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EDS Shares Fall Further

Technology: The company's move to settle a stock-hedging program costs it $225 million, spurring one analyst to cut his rating to 'sell.'

September 25, 2002|From Bloomberg News and Reuters

Electronic Data Systems Corp. shares plunged anew Tuesday after the world's No. 2 computer services company said it spent $225 million to close out a failed hedging strategy on its own stock--prompting a Merrill Lynch & Co. analyst to cut his rating on the stock to "sell."

The settlement of the stock bet could wipe out the company's free cash flow this year and may hinder its ability to compete for business, Merrill analyst Steve McClellan wrote in a report. He downgraded the shares from "neutral" to "sell."

The stock tumbled $4.84, or 29%, to $11.68 on the New York Stock Exchange. The price had dived 53% on Thursday, after the company's warning of a steep profit shortfall that management blamed on weak capital spending.

EDS, like many major companies, buys its stock in the open market to offset issuance of shares under an employee stock options program. Beginning last year, EDS took out a hedge against a rising market price for its shares, using a combination of stock purchase and sales contracts with other parties.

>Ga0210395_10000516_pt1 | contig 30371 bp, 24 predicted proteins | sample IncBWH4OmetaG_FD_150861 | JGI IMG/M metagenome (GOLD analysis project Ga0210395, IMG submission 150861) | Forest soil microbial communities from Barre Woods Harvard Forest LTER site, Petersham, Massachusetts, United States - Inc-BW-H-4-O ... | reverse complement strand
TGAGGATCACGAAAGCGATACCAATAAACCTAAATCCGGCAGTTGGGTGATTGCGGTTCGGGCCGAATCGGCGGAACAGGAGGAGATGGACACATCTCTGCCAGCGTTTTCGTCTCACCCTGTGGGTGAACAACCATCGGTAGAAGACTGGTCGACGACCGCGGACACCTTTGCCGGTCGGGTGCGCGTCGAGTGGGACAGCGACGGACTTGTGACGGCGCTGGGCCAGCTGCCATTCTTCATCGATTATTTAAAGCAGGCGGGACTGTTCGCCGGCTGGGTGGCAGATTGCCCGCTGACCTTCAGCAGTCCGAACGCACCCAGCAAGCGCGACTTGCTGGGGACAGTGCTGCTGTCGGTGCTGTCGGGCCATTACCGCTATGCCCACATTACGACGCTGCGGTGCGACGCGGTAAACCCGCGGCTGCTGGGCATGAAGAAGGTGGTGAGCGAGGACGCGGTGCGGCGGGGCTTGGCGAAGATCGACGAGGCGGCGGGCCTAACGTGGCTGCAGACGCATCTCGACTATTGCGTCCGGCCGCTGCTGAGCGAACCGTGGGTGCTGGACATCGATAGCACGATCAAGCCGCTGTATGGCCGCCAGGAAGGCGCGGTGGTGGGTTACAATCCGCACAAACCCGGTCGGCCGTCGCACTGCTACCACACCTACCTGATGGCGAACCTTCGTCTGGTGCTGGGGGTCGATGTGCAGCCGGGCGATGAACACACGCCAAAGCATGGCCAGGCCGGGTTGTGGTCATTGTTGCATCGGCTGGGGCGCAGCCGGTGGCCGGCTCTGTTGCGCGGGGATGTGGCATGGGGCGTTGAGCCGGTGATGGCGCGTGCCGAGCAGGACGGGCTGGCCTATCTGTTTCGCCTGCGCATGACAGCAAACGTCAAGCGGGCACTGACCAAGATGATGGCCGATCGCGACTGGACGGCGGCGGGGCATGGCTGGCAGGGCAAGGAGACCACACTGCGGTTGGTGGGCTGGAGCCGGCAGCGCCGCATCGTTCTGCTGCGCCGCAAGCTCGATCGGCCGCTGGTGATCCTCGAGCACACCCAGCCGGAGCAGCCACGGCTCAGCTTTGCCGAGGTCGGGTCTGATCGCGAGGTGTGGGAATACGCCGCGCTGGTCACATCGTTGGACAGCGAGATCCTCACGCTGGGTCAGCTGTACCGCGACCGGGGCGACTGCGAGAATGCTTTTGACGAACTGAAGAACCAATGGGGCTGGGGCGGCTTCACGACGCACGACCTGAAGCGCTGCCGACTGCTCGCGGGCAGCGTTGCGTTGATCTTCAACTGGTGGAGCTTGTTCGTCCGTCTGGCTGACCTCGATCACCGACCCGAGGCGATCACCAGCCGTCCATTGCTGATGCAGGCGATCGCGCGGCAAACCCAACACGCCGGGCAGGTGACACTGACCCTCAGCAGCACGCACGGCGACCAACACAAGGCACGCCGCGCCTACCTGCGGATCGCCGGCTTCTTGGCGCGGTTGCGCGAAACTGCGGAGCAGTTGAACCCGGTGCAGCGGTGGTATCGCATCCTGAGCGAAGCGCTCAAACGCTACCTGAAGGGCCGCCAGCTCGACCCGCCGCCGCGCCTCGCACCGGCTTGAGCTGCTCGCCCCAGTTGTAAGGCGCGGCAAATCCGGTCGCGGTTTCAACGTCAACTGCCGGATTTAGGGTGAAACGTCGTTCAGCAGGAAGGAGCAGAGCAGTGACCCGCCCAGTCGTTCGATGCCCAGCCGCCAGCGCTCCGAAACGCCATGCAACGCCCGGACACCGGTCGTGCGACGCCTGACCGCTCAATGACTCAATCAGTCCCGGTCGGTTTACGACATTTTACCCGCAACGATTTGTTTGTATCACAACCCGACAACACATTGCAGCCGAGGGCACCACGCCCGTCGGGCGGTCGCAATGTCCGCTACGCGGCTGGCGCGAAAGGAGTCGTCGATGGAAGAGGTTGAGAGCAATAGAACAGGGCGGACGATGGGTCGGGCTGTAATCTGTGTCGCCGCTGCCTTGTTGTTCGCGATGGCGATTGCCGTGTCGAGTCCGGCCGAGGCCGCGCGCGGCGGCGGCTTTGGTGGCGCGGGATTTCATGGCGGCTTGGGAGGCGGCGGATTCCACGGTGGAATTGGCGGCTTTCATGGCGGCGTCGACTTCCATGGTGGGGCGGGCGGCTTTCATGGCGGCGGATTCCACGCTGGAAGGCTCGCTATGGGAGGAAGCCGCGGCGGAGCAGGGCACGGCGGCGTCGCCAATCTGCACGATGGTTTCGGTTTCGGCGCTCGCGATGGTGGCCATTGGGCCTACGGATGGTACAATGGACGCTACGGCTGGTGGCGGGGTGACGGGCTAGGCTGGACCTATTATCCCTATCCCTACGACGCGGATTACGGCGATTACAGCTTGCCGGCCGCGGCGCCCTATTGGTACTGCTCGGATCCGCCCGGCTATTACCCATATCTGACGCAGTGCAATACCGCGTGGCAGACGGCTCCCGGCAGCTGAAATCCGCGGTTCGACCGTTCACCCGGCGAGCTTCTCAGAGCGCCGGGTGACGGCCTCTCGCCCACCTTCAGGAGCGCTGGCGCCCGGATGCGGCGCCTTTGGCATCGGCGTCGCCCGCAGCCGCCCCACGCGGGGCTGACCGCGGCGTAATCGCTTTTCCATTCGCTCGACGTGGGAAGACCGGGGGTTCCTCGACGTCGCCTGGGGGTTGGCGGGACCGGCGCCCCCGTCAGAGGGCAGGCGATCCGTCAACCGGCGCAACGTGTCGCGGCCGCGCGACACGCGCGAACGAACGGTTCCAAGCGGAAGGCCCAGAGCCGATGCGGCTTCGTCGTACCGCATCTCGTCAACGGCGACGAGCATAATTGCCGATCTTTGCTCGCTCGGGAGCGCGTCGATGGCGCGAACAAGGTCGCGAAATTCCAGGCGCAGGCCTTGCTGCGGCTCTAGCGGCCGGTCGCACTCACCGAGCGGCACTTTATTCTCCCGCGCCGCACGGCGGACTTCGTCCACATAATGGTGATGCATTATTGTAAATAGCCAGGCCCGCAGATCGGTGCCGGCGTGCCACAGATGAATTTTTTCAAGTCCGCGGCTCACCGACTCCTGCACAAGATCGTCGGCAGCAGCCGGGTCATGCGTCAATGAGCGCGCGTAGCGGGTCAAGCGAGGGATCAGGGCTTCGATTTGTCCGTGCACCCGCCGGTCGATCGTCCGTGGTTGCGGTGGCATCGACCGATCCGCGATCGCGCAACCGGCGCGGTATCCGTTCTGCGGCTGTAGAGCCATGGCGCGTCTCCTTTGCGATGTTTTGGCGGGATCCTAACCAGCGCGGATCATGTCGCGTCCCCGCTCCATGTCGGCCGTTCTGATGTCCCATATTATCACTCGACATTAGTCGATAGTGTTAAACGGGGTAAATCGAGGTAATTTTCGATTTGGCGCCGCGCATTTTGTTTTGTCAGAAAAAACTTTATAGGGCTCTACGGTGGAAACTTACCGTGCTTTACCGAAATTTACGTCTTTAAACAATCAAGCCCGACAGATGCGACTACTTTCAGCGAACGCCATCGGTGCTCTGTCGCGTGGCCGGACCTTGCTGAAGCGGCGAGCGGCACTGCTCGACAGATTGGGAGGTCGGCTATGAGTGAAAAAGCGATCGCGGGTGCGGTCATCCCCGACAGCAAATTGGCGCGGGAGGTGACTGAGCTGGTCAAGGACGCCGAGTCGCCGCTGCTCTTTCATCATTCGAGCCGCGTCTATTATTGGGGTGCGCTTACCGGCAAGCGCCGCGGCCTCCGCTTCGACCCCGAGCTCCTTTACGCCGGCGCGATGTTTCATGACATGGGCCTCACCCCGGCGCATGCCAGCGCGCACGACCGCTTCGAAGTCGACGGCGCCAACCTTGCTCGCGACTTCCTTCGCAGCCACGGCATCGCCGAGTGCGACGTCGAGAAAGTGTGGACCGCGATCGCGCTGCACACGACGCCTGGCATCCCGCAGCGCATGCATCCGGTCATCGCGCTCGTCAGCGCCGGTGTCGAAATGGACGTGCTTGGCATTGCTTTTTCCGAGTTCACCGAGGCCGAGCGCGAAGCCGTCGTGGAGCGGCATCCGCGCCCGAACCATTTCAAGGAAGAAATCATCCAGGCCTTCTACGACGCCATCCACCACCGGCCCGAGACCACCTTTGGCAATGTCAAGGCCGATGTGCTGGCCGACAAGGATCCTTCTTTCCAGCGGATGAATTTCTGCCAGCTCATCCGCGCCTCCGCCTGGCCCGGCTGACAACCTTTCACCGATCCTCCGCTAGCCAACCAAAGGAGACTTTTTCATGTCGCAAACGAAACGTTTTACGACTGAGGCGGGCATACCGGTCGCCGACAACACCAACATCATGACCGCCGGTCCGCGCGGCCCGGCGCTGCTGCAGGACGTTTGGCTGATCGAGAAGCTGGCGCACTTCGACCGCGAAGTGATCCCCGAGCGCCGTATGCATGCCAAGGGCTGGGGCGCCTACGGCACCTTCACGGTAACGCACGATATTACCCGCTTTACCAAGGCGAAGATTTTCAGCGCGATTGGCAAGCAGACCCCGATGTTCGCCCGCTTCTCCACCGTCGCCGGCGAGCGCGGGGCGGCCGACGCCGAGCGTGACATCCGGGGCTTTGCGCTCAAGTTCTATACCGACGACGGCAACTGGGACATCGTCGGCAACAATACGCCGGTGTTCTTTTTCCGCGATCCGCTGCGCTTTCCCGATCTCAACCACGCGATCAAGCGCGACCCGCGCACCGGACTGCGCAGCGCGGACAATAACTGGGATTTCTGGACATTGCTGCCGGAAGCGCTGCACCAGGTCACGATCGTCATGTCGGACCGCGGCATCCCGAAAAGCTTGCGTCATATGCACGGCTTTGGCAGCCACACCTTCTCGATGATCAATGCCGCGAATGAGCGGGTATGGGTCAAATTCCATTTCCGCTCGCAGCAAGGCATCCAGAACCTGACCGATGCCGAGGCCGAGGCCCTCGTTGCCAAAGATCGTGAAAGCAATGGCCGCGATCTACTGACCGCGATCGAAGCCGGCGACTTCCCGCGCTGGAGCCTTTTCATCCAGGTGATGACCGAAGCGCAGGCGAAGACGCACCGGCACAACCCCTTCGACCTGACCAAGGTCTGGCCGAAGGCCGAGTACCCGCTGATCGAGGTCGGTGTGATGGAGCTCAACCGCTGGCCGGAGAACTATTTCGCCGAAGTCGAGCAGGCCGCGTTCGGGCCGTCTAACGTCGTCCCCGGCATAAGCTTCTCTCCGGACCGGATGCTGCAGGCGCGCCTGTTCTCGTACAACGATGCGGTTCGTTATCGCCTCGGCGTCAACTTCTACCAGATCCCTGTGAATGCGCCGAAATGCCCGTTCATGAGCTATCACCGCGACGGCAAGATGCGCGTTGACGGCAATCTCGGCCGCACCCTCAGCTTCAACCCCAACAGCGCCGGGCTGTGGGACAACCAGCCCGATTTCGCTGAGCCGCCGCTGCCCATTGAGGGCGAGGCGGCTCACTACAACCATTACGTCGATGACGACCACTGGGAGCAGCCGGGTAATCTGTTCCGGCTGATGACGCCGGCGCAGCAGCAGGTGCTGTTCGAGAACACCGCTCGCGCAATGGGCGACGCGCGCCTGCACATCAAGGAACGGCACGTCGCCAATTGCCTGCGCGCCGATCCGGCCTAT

EDS in effect bought a form of insurance it didn't end up needing and partly financed that purchase by selling a kind of insurance that another party collected on.

The unanticipated plunge in the stock left the company with a $225-million bill to close out the transactions. EDS said it paid the bill by borrowing $225 million through the issuance of commercial paper.

Moody's Investors Service said it may cut EDS' P-1 short-term credit rating, citing the company's reduced financial outlook.

Separately, Rod Bourgeois, an analyst at investment research firm Sanford C. Bernstein & Co., raised the possibility that the Securities and Exchange Commission may open an investigation of EDS.

EDS, in a statement, said it is not aware of any SEC probe. The SEC declined to comment.

Large computer services contracts, such as one EDS is negotiating with Procter & Gamble Co., require upfront investments, and a restriction in access to capital could make EDS less likely to win such deals, McClellan said in a note explaining his rating change.

EDS denied that it is facing liquidity problems. But some investors on Tuesday decided they couldn't risk more disappointment.

"I don't want to be around waiting for the next shoe to drop," said Brian Eisenbarth, manager of Davidson Investment Advisors' $200-million Large Cap Value Strategy Fund, who this week sold his remaining 165,000 shares of EDS.

Out of 25 Wall Street analysts following EDS, McClellan's new rating is one of seven "sells" on the stock, according to data tracker Thomson First Call. Three analysts rate it "buy" and 15 rate it "hold."

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